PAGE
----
Hewlett-Packard Co. on Monday will push standardization as a key part of its Adaptive Enterprise initiative, backing it up with new server offerings that move the company a step closer to its plan to standardize its high-end systems on Intel Corp.s 64-bit Itanium chip.
The Palo Alto, Calif., company is undergoing a multiyear project that will consolidate its multiple server lines—including those acquired via its purchase of Compaq Computer Corp. in 2002—to three, including the Integrity and NonStop systems running on Itanium.
New server offerings bring that ideal closer to reality.
In addition, HP officials are touting the benefits of reusable components and consistent implementation of technology.
"The ability of IT to support changes that business demands is the key to the Adaptive Enterprise strategy," said Don Jenkins, vice president of marketing for HPs Business Critical Systems unit. Standardization—using industry-standard technology, for example—is fueling that initiative.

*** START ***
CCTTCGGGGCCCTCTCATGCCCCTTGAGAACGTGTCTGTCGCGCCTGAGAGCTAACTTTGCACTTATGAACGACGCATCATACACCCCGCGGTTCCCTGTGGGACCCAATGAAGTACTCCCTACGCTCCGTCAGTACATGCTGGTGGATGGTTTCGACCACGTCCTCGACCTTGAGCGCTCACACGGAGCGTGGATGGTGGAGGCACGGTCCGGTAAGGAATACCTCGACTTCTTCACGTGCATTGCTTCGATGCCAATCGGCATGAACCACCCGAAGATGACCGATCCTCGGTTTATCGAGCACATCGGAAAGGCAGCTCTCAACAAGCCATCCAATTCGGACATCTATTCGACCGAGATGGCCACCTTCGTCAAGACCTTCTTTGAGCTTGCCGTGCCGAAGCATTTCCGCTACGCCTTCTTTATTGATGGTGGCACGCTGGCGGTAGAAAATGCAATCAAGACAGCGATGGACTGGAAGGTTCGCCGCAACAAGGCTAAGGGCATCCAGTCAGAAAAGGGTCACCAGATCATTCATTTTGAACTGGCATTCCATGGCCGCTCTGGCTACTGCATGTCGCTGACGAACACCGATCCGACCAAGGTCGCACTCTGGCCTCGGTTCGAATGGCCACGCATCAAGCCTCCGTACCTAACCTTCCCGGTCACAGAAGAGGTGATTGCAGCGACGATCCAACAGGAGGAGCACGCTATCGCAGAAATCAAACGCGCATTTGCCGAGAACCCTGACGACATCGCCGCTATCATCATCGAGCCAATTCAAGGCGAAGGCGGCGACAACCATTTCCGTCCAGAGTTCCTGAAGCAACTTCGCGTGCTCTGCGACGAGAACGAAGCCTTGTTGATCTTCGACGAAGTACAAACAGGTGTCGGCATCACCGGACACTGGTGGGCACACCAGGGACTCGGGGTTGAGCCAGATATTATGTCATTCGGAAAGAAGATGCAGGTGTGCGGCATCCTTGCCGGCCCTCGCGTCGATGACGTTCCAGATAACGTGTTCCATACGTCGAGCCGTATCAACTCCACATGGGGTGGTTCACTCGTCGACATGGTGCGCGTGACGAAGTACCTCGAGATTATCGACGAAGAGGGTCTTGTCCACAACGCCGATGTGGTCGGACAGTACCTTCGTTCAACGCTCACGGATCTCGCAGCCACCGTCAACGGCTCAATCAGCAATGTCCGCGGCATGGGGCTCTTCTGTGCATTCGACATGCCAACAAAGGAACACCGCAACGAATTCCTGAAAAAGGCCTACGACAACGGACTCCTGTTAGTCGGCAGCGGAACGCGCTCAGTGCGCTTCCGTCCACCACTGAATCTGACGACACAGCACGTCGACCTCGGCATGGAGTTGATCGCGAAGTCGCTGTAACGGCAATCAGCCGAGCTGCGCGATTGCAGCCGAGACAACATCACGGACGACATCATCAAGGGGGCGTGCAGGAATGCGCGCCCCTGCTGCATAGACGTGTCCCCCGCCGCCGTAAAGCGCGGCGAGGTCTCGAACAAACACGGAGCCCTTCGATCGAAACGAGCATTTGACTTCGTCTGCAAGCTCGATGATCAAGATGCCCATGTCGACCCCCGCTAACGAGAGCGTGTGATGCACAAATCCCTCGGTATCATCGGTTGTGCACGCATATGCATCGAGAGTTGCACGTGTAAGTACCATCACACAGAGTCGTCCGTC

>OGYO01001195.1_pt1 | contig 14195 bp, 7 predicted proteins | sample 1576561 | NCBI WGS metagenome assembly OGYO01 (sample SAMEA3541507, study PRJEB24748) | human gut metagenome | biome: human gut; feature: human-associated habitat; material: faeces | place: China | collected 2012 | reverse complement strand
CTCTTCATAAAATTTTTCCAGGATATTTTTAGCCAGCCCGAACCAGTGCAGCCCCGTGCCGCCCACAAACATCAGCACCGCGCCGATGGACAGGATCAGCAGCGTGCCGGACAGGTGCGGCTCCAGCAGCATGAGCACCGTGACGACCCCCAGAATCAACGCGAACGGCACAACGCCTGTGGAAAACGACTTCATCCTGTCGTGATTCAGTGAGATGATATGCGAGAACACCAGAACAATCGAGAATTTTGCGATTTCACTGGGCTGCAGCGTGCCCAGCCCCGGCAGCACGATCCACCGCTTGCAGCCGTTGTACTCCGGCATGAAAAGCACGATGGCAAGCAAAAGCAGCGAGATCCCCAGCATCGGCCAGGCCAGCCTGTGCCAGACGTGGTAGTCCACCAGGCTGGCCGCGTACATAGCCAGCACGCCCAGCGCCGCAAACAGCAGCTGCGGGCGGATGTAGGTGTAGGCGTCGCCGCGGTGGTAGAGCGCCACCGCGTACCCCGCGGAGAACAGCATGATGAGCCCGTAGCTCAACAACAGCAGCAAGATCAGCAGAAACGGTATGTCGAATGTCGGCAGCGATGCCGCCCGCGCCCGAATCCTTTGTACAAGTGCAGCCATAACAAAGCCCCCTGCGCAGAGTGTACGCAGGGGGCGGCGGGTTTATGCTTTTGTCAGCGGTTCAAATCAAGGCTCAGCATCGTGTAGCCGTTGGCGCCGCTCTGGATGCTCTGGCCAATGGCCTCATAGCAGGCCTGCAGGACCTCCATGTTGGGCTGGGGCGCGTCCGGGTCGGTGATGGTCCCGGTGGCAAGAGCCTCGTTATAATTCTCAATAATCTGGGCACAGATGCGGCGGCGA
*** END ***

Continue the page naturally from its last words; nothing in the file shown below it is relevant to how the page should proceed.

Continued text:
HP is rounding out its Itanium-based Integrity offerings with the unveiling this week of two dual-processor entry-level offerings—the 1U (1.75-inch) rx1600 and 2U (3.5-inch) rx2600, both powered by 1.4GHz Low Voltage Itanium 2 processors and both starting at less than $3,000.
"It brings Itanium systems really into the price range of [Intels 32-bit chip] Xeon and [Advanced Micro Devices Inc.s 64-bit] Opteron," Jenkins said.
HP also is looking to widen the number of operating systems running on the Integrity line, which currently supports Windows, Linux and HP-UX. The company this week is rolling out the evaluation release of Open VMS 8.1, a move to help AlphaServer users migrate to the Itanium-based systems. Officials expect Open VMS to be available to customers later this year. In addition, HP is supporting InfiniBand switches and host channel adapters on clustered Integrity servers running HP-UX.
Officials also will announce that the first of the companys high-end NonStop servers running on Itanium will roll out later this year. This is the first step in migrating the users of those systems, which currently run on MIPS processors, over to Itanium systems.
The move is part of HPs NonStop Advanced Architecture, which not only will be based on Itanium, but also will support industry-standard storage.